Place arugula in large bowl. Top with hot rice; toss to wilt arugula. Cool.
Whisk remaining 4 tbsp. oil, 1/2 tsp. chili powder, and lemon juice in small bowl; pour over rice and greens, add almonds, and toss. Can be made 3 hours ahead. Let stand at room temperature.
Member Traci Townsend sent this recipe she made up just the other day, so it's using all sorts of summer-box-veggies:
Traci Townsend's Roasted Veggie Spread
I took the eggplant, summer squash, and sweet peppers and added onions that I had left over from another meal. I cut them all into pieces and roasted them with olive oil and balsamic vinegar, then cooled them and refrigerated them for a few days.
I took them out today and used an immersion blender and coarsely pureed (if that's a term) the veggies. Here you can add garlic, salt, pepper sauce, olives - whatever might tickle your fancy. I then toasted some of the amazing rosemary-cardamom bread [Traci gets the bread share; that was last week's loaf from Companion Bakers] and spread the toast with fresh goat cheese and this totally yummy goo for lunch. OUT OF THIS WORLD.
Old-fashioned Sweet Tomato Preserves
Traci gets the NY Times, and often sends me recipes from there. Since this recipe has pictures and a thorough step-by-step process online, I'm just going to give you all the link rather than copy and paste it all here. Click here to check it out!
Here's a really cool-sounding recipe from a book called, "The Gardener's Cookbook" by Kathleen DeVanna Fish. The book has recipes from chefs all over the country:
by Enrico Glaudo, chef, Primi, Los Angeles, CA
1 large eggplant [or 2 or three smaller ones from the farm]
1 C olive oil
¼ C Parmesan cheese, grated
1 1/3 C flour
Dash of oregano
Salt and pepper to taste
Peel eggplant, then cut into cubes. Sauté eggplant in olive oil for approximately 15 minutes over low heat [a cup of olive oil sounds like a lot, but I know eggplant can absorb it like nobody's business!], but don't let the eggplant turn brown. Drain eggplant on paper towels and cool [if you want to avoid using paper towels, you might try cutting open a clean paper grocery bag and using this; that's what my mom used to cool cookies on - the paper absorbs the grease].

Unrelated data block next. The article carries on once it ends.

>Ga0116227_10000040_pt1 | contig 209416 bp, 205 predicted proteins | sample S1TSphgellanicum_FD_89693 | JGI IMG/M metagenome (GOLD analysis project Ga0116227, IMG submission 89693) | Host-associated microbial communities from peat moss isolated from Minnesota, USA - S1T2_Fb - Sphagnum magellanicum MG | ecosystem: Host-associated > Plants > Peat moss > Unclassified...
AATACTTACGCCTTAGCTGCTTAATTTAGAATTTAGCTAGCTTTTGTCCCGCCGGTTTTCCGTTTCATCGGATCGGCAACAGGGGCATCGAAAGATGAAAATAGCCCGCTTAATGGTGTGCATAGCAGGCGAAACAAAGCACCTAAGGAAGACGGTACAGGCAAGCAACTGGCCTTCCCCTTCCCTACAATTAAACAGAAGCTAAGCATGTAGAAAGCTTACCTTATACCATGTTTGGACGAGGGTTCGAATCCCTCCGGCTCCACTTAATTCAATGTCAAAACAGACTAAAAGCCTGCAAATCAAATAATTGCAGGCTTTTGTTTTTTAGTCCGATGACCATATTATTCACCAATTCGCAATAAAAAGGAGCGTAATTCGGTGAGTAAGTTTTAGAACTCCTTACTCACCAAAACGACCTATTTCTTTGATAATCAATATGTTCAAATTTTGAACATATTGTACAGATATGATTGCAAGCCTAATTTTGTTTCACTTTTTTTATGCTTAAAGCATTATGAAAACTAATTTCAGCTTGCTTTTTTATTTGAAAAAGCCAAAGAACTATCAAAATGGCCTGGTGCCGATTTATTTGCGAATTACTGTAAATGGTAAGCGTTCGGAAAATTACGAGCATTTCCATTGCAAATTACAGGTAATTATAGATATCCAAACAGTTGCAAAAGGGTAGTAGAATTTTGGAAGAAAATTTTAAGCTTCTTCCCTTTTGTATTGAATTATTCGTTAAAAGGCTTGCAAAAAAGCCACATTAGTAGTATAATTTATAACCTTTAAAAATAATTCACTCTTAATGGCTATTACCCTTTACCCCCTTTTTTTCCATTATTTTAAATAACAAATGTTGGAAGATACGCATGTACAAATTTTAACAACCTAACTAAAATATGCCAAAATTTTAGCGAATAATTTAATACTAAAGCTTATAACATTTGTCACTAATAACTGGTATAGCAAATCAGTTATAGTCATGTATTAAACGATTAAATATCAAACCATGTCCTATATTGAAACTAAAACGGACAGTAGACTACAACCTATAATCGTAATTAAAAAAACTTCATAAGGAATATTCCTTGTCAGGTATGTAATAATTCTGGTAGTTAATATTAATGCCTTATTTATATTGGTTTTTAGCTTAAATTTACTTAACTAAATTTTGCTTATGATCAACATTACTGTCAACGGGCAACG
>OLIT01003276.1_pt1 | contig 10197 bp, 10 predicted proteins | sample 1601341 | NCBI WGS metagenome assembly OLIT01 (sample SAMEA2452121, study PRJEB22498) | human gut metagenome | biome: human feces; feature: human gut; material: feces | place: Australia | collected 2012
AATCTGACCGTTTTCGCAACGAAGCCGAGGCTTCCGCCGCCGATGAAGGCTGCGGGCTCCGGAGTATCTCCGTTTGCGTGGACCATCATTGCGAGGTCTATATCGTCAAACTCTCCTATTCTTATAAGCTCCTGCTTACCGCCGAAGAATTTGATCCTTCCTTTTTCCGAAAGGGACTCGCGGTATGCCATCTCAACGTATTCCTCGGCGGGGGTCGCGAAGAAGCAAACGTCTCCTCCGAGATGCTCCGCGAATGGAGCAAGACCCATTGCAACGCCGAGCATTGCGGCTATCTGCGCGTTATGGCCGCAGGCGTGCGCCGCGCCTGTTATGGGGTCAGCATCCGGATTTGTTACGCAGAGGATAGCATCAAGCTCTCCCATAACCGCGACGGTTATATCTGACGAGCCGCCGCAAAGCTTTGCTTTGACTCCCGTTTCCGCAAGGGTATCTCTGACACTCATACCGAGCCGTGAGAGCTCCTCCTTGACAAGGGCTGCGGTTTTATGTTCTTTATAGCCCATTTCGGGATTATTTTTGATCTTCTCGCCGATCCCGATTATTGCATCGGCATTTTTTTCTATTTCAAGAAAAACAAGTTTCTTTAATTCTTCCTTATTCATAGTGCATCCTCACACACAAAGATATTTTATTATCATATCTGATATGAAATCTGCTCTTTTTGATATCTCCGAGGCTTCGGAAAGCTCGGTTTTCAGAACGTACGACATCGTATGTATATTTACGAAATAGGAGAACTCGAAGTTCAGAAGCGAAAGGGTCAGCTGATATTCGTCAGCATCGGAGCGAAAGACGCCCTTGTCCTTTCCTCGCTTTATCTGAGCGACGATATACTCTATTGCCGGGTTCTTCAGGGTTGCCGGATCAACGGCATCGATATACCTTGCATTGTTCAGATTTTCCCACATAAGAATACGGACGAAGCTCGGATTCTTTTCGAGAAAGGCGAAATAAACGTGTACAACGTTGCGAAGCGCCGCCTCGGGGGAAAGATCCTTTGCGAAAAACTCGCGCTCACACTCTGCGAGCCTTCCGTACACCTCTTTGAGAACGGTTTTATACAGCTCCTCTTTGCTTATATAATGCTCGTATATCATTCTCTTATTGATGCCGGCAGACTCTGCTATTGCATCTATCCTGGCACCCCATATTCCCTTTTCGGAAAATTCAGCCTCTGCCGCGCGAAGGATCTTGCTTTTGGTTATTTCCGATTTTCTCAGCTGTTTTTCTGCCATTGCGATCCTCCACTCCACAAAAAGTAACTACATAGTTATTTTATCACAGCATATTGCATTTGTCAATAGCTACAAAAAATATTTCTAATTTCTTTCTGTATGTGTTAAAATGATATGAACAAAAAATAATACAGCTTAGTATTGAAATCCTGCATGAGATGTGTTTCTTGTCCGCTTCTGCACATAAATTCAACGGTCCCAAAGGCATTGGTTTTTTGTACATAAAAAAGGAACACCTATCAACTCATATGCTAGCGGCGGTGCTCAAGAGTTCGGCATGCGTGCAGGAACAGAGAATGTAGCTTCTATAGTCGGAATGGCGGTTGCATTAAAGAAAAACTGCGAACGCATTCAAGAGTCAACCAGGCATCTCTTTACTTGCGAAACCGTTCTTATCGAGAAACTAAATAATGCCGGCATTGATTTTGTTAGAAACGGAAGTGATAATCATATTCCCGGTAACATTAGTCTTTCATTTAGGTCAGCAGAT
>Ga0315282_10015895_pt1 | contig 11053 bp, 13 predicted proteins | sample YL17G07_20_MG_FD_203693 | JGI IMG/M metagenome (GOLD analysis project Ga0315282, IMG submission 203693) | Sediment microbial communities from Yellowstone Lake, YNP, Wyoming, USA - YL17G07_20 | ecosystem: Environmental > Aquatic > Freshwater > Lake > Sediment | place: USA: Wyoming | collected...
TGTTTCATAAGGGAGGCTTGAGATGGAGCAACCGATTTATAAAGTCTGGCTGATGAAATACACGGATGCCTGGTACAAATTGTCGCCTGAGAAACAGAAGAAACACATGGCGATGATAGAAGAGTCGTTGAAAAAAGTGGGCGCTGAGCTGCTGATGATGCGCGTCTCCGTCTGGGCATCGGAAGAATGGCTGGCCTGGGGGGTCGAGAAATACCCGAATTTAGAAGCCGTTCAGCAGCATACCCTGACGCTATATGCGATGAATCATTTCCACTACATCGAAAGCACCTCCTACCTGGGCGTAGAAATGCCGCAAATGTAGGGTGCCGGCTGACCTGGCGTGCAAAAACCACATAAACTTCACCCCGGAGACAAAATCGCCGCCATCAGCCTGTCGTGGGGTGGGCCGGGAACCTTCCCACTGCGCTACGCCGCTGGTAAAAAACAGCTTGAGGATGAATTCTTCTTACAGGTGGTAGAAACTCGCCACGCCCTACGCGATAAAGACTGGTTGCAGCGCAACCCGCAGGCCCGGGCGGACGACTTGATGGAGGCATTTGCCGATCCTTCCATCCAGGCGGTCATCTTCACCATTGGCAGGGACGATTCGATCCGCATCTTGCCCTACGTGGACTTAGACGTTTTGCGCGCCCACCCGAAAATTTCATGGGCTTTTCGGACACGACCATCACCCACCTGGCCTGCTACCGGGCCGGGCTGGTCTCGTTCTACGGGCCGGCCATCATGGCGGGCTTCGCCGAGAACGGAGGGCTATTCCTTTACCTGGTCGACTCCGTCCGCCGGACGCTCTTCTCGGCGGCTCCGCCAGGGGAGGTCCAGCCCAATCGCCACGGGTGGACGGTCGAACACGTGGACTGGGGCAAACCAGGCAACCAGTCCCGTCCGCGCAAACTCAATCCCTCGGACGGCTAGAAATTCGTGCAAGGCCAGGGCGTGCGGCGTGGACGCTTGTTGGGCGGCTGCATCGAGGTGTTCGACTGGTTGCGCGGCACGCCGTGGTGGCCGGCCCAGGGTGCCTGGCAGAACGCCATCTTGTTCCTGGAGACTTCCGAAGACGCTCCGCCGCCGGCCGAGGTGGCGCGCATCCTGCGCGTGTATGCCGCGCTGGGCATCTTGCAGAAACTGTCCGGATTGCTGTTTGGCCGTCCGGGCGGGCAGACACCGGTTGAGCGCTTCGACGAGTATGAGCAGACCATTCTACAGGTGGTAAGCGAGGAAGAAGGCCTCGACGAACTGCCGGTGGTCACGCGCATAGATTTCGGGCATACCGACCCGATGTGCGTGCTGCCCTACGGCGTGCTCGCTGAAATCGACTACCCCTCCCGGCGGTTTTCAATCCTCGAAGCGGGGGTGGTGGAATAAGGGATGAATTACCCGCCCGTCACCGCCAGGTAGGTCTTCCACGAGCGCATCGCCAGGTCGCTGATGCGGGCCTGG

In a mixing bowl, combine the eggs, Parmesan cheese, flour, and oregano. Season with salt and pepper. Add the cooled eggplant and place mixture into a pastry bag [I don't have a pastry bag... I'd probably use a ziploc bag and cut off a corner, OR, see below].
In a large pot, bring water to a boil. Squeeze the eggplant mixture out of the bag and cut into ¾" pieces and drop into boiling water for 2 minutes each [OR maybe just use two teaspoons: one to scoop the dough out of the bowl, the other to scrape blob of dough off the first spoon into the water]. The dumplings will rise to the top of the water when they are cooked.
Remove and serve with your favorite tomato or basil sauce.
Beet and Green Apple Salad
from "More Recipes from a Kitchen Garden" by Renee Shepherd and Fran Raboff
serves 6 to 8 [but you could scale it down proportionally]
5 to 6 medium to large beets (about 1 ½ lbs)
½ small red onion, chopped
2 tart green apples, cut in halves, cored, and thinly sliced (unpeeled) [just use any of the farm apples here, of course!][I'd also wait to slice up the apples until I was ready to assemble the salad, else they'd go brown while they're waiting!]
1 shallot, minced
1 tsp. Dijon mustard
1 tsp. horseradish
1 ½ tbsp. red wine vinegar
¼ tsp. celery seed
2 tbsp. vegetable oil
2 tbsp. olive oil
¼ tsp. salt
freshly ground pepper to taste
1/3 C chopped scallions
2 tbsp. chopped fresh dill
Wash beets, but do not peel. Cook in water to cover until tender when pierced with a sharp knife. Cool, peel, and cut in half, then slice halves into thin slices. Place beets in a salad bowl, with onion and apple slices. Combine dressing ingredients and toss with salad. Garnish with scallions and dill, and serve.
|CALENDAR OF EVENTS
For details on events listed below, please Click here to go to the calendar page on our website.
Fall Equinox Cob Building Workshop and Campout - Sept. 20 and 21
this event must be registered for; deadline for signup is Sept. 8 (or until full)
see calendar page on our website for details; email Jessica to sign up
Fine Farm Feast - postponed to 2009
Fall Harvest Celebration - Saturday Oct. 11th (more details as it gets closer!)
Fall "Five Fridays" Mataganza Garden Internship - Oct 24 and 31, Nov 7, 14, 21
Cost: $50; email Brian Barth for more info, or call him at (831) 566-3336
Banana Slug String Band Benefit Concert for our very own up-and-coming nonprofit, the Live Earth Farm Discovery Program - Saturday Nov. 22, 11am and 1pm at the Kuumbwa Jazz Center in Santa Cruz